As we approach summer in NZ, the Sun is getting higher in the sky and is increasingly warming the Earth and the air around us. In the early 1600s Galileo Galilei explained that the Earth goes around the Sun, but there’s no reason why we can’t discuss the apparent movement of the Sun across the sky, as you see it from a frame of reference fixed to the Earth. Let’s do that, and investigate the different ways that the Sun drives our seasons.
On about 22nd December in the Southern Hemisphere we hit the summer solstice. The movement of the Sun across the sky on that date is like this:
If your house has a south-facing wall you may be noticing that it’s getting some direct sunlight in the early morning or late evening these days.
You can compute how high the Sun gets in the sky at your place by first letting the point directly over your head be 90° angle above your horizon. I’ll explain what happens at an equinox, then I’ll go into the solstice computation.
• At the equinoxes
On about 22nd March and 22nd September the Sun is directly overhead the equator. At your place the Sun reaches a maximum angle of 90° minus your latitude.
For example, the latitude of North Island is approximately 40°S (you can be more precise for your location by looking at an atlas). So, at an equinox, the Sun reaches a maximum elevation angle of 50° above the horizon.
• At the solstices
At the December solstice the Sun has moved to its southernmost point, directly overhead latitude 23°S, called Tropic of Capricorn. E.g. at Rockhampton the Sun will reach 90° directly overhead around midday on 22 December.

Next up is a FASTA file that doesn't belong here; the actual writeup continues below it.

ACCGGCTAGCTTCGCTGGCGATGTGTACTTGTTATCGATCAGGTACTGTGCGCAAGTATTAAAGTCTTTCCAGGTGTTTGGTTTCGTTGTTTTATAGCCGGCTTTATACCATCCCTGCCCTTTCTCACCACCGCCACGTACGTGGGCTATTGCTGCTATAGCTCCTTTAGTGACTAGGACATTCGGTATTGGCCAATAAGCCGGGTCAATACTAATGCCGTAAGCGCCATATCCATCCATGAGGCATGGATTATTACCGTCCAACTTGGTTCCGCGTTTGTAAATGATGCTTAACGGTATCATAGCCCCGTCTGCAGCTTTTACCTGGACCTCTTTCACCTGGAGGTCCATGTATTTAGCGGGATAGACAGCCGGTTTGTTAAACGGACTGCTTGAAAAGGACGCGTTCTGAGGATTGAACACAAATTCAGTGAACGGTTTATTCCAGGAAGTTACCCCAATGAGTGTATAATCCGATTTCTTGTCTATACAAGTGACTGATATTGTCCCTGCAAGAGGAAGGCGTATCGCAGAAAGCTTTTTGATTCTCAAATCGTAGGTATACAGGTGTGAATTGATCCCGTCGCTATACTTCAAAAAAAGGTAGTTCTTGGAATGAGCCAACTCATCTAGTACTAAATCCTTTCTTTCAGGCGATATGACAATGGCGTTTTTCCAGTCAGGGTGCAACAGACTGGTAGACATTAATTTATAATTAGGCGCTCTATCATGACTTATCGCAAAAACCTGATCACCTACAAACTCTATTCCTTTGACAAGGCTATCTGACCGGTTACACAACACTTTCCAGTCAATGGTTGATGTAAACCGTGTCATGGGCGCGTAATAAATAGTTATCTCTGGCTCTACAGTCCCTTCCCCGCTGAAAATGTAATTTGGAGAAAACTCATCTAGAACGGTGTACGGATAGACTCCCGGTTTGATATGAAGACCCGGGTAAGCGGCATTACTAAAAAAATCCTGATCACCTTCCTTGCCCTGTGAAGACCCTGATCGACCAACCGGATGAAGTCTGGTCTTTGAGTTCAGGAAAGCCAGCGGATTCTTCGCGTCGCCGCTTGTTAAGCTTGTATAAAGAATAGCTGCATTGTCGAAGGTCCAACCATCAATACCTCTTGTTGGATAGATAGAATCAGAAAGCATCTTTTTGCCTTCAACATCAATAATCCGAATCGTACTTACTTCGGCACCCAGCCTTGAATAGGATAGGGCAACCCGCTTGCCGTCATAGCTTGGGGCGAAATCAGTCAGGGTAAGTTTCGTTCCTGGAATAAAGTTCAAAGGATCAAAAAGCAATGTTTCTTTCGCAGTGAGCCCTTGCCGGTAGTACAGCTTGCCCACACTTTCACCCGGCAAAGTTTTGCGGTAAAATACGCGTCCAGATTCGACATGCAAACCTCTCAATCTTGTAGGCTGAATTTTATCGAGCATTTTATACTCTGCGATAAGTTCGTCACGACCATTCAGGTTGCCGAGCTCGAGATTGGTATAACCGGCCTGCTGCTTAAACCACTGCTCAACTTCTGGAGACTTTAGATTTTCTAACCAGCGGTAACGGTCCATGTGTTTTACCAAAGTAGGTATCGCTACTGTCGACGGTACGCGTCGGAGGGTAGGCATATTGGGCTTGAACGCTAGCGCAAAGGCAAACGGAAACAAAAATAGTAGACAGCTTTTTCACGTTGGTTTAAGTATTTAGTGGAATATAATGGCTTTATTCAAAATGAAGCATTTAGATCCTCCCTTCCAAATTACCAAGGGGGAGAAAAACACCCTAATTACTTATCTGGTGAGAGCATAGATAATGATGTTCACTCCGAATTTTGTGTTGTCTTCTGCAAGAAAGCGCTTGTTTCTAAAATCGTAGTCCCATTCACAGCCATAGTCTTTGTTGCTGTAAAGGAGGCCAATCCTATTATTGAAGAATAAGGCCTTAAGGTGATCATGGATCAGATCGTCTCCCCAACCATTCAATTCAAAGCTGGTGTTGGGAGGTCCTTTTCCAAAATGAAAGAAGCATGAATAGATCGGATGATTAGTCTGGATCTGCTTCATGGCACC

Over North Island, the elevation of the Sun increases to a maximum of 50° plus the 23° (the tilt of the Earth’s axis), i.e. 73°, as shown in the animation at the start of this post. That’s pretty high in the sky. And now, in November, you can notice how high the Sun’s getting in the middle of a sunny day by seeing how short your shadow is.
In the depths of winter over North Island the Sun only reaches 50° – 23° = 27° above the horizon (see the animation below), which is not very high Roll on summer.
For interest, you may have noticed that in the tropics the duration of sunset is short as the Sun sinks almost straight down below the horizon. It’s a similar story for sunrise. The next diagram shows how the Sun moves on the equator.
At the South Pole, the Sun moves parallel with the horizon, always keeping the same elevation, as shown below. Nearer the Antarctic coast, e.g. at Scott Base, the Sun rises very gradually. Even on 22 Dec it doesn’t get very high in the sky there (about 35° max) and, in winter, the Sun doesn’t even make it above the horizon as it goes around.
To protect our eyes we never look directly at the Sun. But, as I alluded earlier, we can infer the Sun’s position from the shadows it casts. I remember Augie Auer quoted a rough rule of thumb, that if your shadow is shorter than your height you should be protecting yourself from the sun. In other words, if the Sun is higher than 45° elevation, you are more likely to get sunburn. I hope this post has given you a better understanding of why we get these higher Sun elevations in the summer months.
You can check out detailed data such as sunrise/sunset times at your place, Sun angle and lots more besides, at the US Naval Observatory website.